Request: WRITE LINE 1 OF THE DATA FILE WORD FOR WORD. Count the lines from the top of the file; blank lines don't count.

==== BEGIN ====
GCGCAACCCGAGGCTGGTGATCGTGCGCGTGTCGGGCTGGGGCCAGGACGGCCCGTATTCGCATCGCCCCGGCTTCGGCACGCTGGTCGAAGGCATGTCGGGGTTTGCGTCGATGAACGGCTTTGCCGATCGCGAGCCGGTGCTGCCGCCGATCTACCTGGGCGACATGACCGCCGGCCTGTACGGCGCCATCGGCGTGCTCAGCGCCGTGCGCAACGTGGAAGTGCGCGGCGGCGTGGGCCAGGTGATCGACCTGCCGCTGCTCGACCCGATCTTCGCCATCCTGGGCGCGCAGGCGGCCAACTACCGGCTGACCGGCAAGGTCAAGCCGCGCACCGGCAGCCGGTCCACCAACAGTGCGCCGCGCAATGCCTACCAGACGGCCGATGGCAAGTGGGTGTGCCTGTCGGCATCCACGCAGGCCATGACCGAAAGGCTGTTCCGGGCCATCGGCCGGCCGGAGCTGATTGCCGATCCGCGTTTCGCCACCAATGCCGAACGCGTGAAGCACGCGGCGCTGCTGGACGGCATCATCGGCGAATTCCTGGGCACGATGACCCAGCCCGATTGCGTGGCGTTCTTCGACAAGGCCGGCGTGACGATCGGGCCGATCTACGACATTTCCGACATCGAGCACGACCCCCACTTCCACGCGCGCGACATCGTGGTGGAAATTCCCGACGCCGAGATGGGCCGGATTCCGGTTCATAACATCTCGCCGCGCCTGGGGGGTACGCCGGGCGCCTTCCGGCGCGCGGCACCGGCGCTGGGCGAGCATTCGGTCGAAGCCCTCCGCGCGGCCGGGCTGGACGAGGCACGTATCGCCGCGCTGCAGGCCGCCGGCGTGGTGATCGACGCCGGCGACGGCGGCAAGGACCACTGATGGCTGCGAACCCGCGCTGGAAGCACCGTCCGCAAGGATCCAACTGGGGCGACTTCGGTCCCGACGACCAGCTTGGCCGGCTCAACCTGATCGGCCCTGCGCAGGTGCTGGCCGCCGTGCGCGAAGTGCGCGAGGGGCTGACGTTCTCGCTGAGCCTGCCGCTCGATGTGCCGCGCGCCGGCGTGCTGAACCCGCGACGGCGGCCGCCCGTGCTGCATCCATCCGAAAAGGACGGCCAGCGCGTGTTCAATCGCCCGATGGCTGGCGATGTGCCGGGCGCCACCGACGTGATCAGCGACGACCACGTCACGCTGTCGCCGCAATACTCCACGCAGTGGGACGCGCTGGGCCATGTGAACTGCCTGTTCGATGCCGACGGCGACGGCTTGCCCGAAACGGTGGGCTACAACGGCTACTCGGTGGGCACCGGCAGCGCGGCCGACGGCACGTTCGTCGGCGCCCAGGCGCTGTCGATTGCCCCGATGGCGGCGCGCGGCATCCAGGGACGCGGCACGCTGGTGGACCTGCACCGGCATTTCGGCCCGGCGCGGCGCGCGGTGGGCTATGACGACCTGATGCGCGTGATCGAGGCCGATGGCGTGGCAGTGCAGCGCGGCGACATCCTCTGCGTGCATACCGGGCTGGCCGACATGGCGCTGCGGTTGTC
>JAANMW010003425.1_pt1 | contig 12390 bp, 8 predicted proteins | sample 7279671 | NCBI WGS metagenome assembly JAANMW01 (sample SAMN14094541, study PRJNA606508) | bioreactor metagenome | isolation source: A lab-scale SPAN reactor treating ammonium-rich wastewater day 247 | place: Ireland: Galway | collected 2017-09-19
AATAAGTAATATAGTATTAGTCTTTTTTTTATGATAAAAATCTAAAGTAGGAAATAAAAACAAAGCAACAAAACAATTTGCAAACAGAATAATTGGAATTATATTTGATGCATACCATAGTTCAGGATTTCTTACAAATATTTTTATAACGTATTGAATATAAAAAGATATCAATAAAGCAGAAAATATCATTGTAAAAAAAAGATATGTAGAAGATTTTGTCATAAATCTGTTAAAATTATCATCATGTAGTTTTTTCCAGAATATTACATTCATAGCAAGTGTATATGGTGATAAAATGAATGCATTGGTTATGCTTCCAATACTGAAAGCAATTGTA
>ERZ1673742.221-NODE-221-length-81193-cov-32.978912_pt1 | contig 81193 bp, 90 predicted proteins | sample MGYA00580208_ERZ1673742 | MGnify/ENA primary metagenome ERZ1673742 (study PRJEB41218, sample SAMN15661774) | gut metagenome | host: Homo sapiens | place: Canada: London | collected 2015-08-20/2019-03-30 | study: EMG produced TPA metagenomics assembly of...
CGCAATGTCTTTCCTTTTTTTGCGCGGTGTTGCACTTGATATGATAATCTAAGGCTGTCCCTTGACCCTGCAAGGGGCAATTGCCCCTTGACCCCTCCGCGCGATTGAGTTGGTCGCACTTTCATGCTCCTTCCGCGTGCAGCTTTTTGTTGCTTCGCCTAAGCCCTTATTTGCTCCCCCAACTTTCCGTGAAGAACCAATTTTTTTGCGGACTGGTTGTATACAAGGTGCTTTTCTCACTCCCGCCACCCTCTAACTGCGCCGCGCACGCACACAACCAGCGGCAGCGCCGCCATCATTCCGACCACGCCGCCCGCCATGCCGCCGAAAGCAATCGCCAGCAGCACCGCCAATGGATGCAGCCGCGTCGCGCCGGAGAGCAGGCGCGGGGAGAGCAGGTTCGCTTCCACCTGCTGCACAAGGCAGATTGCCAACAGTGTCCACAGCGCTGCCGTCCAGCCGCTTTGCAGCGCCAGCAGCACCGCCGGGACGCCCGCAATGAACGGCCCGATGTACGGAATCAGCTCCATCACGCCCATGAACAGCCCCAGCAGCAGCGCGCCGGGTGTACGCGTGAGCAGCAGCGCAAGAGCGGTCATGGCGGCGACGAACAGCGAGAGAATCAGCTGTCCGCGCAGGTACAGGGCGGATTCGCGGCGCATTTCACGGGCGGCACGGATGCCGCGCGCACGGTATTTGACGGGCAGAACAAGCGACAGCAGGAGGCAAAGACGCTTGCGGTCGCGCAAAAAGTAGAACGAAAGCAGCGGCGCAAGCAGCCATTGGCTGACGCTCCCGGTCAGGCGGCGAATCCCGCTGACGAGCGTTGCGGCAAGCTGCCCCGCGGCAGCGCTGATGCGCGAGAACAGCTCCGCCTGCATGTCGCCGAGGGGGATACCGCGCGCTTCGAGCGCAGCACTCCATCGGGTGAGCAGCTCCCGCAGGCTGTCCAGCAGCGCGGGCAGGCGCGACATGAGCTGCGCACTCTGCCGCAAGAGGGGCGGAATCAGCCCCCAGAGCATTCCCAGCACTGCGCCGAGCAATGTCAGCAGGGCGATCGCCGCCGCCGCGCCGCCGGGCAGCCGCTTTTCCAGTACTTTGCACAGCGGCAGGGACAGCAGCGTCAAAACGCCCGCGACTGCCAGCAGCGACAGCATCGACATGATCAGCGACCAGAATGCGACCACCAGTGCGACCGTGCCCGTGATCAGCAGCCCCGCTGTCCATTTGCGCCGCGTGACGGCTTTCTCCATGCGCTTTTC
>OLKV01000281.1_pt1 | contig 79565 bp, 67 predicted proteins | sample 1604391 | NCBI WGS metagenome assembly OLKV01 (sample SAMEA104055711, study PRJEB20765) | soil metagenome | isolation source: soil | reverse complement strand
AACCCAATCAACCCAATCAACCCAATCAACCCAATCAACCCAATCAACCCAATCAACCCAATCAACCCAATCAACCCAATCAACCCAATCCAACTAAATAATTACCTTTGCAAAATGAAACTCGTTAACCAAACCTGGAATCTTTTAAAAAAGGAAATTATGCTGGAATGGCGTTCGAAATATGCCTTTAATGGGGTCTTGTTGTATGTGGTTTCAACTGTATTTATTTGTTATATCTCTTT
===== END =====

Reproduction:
GCGCAACCCGAGGCTGGTGATCGTGCGCGTGTCGGGCTGGGGCCAGGACGGCCCGTATTCGCATCGCCCCGGCTTCGGCACGCTGGTCGAAGGCATGTCGGGGTTTGCGTCGATGAACGGCTTTGCCGATCGCGAGCCGGTGCTGCCGCCGATCTACCTGGGCGACATGACCGCCGGCCTGTACGGCGCCATCGGCGTGCTCAGCGCCGTGCGCAACGTGGAAGTGCGCGGCGGCGTGGGCCAGGTGATCGACCTGCCGCTGCTCGACCCGATCTTCGCCATCCTGGGCGCGCAGGCGGCCAACTACCGGCTGACCGGCAAGGTCAAGCCGCGCACCGGCAGCCGGTCCACCAACAGTGCGCCGCGCAATGCCTACCAGACGGCCGATGGCAAGTGGGTGTGCCTGTCGGCATCCACGCAGGCCATGACCGAAAGGCTGTTCCGGGCCATCGGCCGGCCGGAGCTGATTGCCGATCCGCGTTTCGCCACCAATGCCGAACGCGTGAAGCACGCGGCGCTGCTGGACGGCATCATCGGCGAATTCCTGGGCACGATGACCCAGCCCGATTGCGTGGCGTTCTTCGACAAGGCCGGCGTGACGATCGGGCCGATCTACGACATTTCCGACATCGAGCACGACCCCCACTTCCACGCGCGCGACATCGTGGTGGAAATTCCCGACGCCGAGATGGGCCGGATTCCGGTTCATAACATCTCGCCGCGCCTGGGGGGTACGCCGGGCGCCTTCCGGCGCGCGGCACCGGCGCTGGGCGAGCATTCGGTCGAAGCCCTCCGCGCGGCCGGGCTGGACGAGGCACGTATCGCCGCGCTGCAGGCCGCCGGCGTGGTGATCGACGCCGGCGACGGCGGCAAGGACCACTGATGGCTGCGAACCCGCGCTGGAAGCACCGTCCGCAAGGATCCAACTGGGGCGACTTCGGTCCCGACGACCAGCTTGGCCGGCTCAACCTGATCGGCCCTGCGCAGGTGCTGGCCGCCGTGCGCGAAGTGCGCGAGGGGCTGACGTTCTCGCTGAGCCTGCCGCTCGATGTGCCGCGCGCCGGCGTGCTGAACCCGCGACGGCGGCCGCCCGTGCTGCATCCATCCGAAAAGGACGGCCAGCGCGTGTTCAATCGCCCGATGGCTGGCGATGTGCCGGGCGCCACCGACGTGATCAGCGACGACCACGTCACGCTGTCGCCGCAATACTCCACGCAGTGGGACGCGCTGGGCCATGTGAACTGCCTGTTCGATGCCGACGGCGACGGCTTGCCCGAAACGGTGGGCTACAACGGCTACTCGGTGGGCACCGGCAGCGCGGCCGACGGCACGTTCGTCGGCGCCCAGGCGCTGTCGATTGCCCCGATGGCGGCGCGCGGCATCCAGGGACGCGGCACGCTGGTGGACCTGCACCGGCATTTCGGCCCGGCGCGGCGCGCGGTGGGCTATGACGACCTGATGCGCGTGATCGAGGCCGATGGCGTGGCAGTGCAGCGCGGCGACATCCTCTGCGTGCATACCGGGCTGGCCGACATGGCGCTGCGGTTGTC